I attended the opening of artist Janet Botes's exhibition Organism at the State of the Art Gallery on April's first Thursday. Her work has an underlying familiarity that relates our own physical form and experiences to other organisms, reminding us that even though we speak as if we are removed from nature, we are actually intimately connected. I first met Janet at the Greenpop Reforest (Friends) Weekend (read more about that here) where we planted a couple of dozen trees together. She is involved with multiple exciting projects that you can check out if creating art in the landscape interests you. Check out Site Specific Land Art (or their Facebook page) for workshops and events, as well as her own Facebook page. All the artworks featured in this post can be seen at State of the Art Gallery at 61 Shortmarket Street in Cape Town until 23 April. You can see a variety of her work on her website, and visit her creative collective project called art.love.nature for a more collaborative experience. We met up for a glass of wine and a conversation about her work, her life and how she manages to produce quality work amidst a world that is comprised of distractions.
Your current exhibition, Organism, showing at the State of the Art Gallery in Shortmarket Street, is about connection - and subsequently healing the scars that separation brings. Where did that idea originate?
That's a very good question. I suppose for the past few years, I've said that my art is about inspiring people to appreciate nature more so that we can focus on fighting the destruction that we're currently wreaking on the earth. That led me to read and to think about the cause of our apathy. That's where the separation thing came in - that we're always between these four walls and that people don't spend time in nature anymore. I know people who actually don't enjoy being outside. They worry that the wind is going to mess up their hair, and don't enjoy the feeling of soil under their feet. They prefer to be in a mall, or in front of a TV instead of being in nature, even though we are nature. So I think that's where it started: looking at why, and then seeing that it's because of separation.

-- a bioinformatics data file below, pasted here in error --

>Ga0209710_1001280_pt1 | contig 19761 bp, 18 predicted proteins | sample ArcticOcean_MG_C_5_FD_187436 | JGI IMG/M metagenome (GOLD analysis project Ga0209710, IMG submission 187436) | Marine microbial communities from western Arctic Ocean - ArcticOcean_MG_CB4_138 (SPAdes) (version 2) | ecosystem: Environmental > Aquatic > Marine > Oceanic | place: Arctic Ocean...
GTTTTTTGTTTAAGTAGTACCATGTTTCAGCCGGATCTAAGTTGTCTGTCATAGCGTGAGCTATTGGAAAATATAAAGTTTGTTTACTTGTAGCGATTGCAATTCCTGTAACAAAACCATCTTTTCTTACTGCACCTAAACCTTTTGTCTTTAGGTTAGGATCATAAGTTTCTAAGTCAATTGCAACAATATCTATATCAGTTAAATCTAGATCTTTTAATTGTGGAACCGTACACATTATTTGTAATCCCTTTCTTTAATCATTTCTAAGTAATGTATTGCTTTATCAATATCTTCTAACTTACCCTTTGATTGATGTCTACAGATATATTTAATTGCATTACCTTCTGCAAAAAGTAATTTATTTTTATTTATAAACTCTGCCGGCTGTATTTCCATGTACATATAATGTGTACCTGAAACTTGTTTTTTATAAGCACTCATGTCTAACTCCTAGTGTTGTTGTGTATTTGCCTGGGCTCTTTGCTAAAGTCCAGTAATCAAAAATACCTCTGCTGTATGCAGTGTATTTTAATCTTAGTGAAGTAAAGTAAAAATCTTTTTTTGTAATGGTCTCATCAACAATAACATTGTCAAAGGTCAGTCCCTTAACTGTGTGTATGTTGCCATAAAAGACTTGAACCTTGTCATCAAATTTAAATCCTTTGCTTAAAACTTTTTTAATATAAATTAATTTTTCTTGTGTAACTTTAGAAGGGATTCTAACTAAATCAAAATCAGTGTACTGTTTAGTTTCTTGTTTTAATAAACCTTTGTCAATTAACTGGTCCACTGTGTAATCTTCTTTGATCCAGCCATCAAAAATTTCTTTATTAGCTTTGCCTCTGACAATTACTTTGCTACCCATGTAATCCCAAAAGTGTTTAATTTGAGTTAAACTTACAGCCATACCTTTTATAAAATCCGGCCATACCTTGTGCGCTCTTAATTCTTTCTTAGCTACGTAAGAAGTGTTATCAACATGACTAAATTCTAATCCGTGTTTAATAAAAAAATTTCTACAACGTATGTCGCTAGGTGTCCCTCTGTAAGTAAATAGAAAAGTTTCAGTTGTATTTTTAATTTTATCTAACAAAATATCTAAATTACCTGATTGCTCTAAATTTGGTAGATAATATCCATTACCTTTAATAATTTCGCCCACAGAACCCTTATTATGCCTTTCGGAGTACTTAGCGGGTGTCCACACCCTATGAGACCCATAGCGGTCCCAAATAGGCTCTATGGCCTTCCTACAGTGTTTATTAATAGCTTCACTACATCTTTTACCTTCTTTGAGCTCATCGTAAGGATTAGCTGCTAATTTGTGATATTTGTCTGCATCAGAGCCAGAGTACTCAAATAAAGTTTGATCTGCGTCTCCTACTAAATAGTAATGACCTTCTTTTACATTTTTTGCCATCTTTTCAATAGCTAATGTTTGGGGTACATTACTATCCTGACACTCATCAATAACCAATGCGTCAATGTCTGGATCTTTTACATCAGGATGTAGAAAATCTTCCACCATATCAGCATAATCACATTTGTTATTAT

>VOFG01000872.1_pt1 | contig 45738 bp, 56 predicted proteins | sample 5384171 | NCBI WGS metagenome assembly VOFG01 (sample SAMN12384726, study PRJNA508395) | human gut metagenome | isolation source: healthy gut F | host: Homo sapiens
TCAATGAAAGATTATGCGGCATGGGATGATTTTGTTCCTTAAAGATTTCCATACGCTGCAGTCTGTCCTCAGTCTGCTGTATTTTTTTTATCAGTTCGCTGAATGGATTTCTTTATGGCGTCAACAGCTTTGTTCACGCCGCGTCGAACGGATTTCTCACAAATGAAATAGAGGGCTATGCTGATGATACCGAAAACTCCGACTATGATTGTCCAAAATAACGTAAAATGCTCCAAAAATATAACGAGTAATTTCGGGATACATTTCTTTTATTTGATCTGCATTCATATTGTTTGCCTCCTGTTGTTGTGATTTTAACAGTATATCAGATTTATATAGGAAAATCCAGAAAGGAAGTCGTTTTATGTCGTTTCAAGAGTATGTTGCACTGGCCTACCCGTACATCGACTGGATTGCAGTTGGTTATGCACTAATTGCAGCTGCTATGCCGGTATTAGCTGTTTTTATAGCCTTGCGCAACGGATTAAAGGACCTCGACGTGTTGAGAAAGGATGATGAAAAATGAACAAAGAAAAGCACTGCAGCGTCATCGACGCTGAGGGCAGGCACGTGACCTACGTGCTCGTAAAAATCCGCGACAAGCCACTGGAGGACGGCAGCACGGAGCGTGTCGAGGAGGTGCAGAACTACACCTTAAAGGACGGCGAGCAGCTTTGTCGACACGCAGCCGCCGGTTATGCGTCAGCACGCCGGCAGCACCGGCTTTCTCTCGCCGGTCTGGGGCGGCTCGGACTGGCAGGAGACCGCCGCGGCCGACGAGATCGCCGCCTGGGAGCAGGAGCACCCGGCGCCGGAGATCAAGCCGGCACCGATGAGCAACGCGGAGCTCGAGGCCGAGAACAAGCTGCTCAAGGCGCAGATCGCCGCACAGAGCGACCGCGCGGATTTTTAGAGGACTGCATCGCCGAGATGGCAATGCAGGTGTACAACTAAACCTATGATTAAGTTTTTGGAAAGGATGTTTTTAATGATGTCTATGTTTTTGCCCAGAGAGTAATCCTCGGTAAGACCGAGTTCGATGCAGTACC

What was the first artwork that you created for this exhibition?
It's actually one of the small little pieces that's digitally composed. It's called Organism. There is Organism 1, 2 and 3, so there's three in a series.
That's where the idea came from: I've been so inspired by insects, I just love them! And we so easily overlook them or squash them instead of really looking how amazing they are, and how adaptable. We can learn so much from them! And if you look at the metamorphoses and cycles that insects go through. We all have cycles, but we tend to fight against them.
Your projects are intrinsically linked to the landscape and environment. How do your surroundings influence your own sense of identity and belonging, and how is it different from places you've lived before?
[Laughing] That is so relevant, because we just moved! My husband said the other day (and it completely reflects how I feel) that since we moved into a place with a garden we both feel so much more relaxed again. We were in an apartment before, and when you have all these people around you, and the walls and the pillars, we felt so far from the actual earth, especially living on the second floor. The interesting thing is we had a huge garden at the place where we lived in Somerset West, but I was so unhappy because the space was too big. The responsibility was too big, which always kept me away from just being and just creating because I was always trying to fill space, organise and control the space. In a smaller space you can really just let go and it organically shifts as it needs to.
That's very interesting, because I think that idea of having more is always better is so prevalent. And it's true for money, it's true for space, it's true for things, but it's actually the opposite. The less you have - out of choice - the happier you can be because you can comfortably orchestrate everything around you.
There's a whole movement towards simple living, towards simplifying and going smaller. More and more people are doing it - it's the new trend.
And how about the bigger landscape? I know you lived in Gauteng before?